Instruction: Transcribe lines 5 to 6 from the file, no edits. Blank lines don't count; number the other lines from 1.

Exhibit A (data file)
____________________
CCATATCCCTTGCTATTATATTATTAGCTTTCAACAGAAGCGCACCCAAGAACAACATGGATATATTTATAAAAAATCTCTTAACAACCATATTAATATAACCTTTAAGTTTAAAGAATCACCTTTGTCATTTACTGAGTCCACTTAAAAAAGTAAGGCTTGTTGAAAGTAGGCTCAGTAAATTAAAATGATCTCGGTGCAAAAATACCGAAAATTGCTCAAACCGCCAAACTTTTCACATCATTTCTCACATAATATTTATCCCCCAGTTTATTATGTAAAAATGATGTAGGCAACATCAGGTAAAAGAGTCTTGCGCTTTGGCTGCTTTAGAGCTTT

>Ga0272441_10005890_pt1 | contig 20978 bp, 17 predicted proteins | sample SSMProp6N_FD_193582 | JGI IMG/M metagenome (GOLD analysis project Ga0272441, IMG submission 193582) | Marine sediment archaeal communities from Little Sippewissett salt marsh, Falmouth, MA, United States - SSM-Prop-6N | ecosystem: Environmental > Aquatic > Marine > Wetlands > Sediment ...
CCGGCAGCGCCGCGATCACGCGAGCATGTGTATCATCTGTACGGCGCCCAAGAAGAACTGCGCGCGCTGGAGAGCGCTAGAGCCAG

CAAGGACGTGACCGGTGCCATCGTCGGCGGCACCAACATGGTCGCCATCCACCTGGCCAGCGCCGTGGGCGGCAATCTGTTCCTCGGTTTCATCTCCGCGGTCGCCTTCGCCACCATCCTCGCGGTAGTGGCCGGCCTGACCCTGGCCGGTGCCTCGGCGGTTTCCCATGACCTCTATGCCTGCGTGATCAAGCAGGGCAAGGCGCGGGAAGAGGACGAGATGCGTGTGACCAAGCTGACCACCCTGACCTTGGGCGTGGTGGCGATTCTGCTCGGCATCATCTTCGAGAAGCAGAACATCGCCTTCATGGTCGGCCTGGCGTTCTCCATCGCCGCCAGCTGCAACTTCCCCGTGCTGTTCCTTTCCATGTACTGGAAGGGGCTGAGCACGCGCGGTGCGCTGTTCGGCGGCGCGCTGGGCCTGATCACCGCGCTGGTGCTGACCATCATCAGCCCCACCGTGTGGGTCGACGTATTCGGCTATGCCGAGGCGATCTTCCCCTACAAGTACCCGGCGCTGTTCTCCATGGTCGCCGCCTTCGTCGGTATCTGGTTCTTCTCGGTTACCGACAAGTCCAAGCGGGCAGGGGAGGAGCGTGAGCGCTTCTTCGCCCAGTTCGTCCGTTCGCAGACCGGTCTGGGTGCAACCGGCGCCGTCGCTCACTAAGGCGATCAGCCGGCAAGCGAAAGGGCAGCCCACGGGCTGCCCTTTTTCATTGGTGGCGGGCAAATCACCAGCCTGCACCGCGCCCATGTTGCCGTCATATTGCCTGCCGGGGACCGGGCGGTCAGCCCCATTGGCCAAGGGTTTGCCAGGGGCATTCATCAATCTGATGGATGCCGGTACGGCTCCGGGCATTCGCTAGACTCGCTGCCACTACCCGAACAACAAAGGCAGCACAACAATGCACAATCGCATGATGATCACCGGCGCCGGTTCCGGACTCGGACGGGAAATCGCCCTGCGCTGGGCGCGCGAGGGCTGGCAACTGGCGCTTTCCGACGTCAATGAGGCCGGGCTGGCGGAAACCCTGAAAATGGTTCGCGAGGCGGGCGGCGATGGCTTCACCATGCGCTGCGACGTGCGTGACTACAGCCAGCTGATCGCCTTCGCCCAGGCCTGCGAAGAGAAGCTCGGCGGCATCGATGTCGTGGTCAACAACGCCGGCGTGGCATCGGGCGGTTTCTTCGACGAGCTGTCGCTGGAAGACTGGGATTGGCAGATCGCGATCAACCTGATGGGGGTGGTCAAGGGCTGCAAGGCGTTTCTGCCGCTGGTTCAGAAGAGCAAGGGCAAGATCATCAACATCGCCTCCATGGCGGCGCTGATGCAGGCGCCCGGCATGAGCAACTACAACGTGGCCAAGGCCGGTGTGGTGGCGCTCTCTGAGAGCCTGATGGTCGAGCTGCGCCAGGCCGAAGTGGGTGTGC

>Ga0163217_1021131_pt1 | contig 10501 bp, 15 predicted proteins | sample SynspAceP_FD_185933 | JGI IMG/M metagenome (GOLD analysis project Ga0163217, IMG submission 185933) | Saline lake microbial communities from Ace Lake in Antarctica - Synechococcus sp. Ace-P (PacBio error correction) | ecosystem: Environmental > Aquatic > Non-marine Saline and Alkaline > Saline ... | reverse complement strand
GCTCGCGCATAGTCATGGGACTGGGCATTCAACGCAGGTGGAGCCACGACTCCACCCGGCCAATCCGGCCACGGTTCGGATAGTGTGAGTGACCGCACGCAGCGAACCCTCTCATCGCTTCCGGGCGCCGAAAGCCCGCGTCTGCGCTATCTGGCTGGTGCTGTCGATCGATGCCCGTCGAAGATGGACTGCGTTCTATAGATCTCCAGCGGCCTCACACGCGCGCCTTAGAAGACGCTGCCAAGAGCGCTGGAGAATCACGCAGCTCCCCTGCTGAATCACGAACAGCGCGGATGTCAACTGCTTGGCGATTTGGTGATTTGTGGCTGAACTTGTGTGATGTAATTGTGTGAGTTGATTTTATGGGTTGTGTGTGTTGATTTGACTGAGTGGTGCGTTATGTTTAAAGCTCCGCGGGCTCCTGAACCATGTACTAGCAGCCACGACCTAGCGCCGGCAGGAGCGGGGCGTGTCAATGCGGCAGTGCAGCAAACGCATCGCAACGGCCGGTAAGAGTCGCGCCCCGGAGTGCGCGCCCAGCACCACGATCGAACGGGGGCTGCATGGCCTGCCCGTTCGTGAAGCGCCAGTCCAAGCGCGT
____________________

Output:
>Ga0163217_1021131_pt1 | contig 10501 bp, 15 predicted proteins | sample SynspAceP_FD_185933 | JGI IMG/M metagenome (GOLD analysis project Ga0163217, IMG submission 185933) | Saline lake microbial communities from Ace Lake in Antarctica - Synechococcus sp. Ace-P (PacBio error correction) | ecosystem: Environmental > Aquatic > Non-marine Saline and Alkaline > Saline ... | reverse complement strand
GCTCGCGCATAGTCATGGGACTGGGCATTCAACGCAGGTGGAGCCACGACTCCACCCGGCCAATCCGGCCACGGTTCGGATAGTGTGAGTGACCGCACGCAGCGAACCCTCTCATCGCTTCCGGGCGCCGAAAGCCCGCGTCTGCGCTATCTGGCTGGTGCTGTCGATCGATGCCCGTCGAAGATGGACTGCGTTCTATAGATCTCCAGCGGCCTCACACGCGCGCCTTAGAAGACGCTGCCAAGAGCGCTGGAGAATCACGCAGCTCCCCTGCTGAATCACGAACAGCGCGGATGTCAACTGCTTGGCGATTTGGTGATTTGTGGCTGAACTTGTGTGATGTAATTGTGTGAGTTGATTTTATGGGTTGTGTGTGTTGATTTGACTGAGTGGTGCGTTATGTTTAAAGCTCCGCGGGCTCCTGAACCATGTACTAGCAGCCACGACCTAGCGCCGGCAGGAGCGGGGCGTGTCAATGCGGCAGTGCAGCAAACGCATCGCAACGGCCGGTAAGAGTCGCGCCCCGGAGTGCGCGCCCAGCACCACGATCGAACGGGGGCTGCATGGCCTGCCCGTTCGTGAAGCGCCAGTCCAAGCGCGT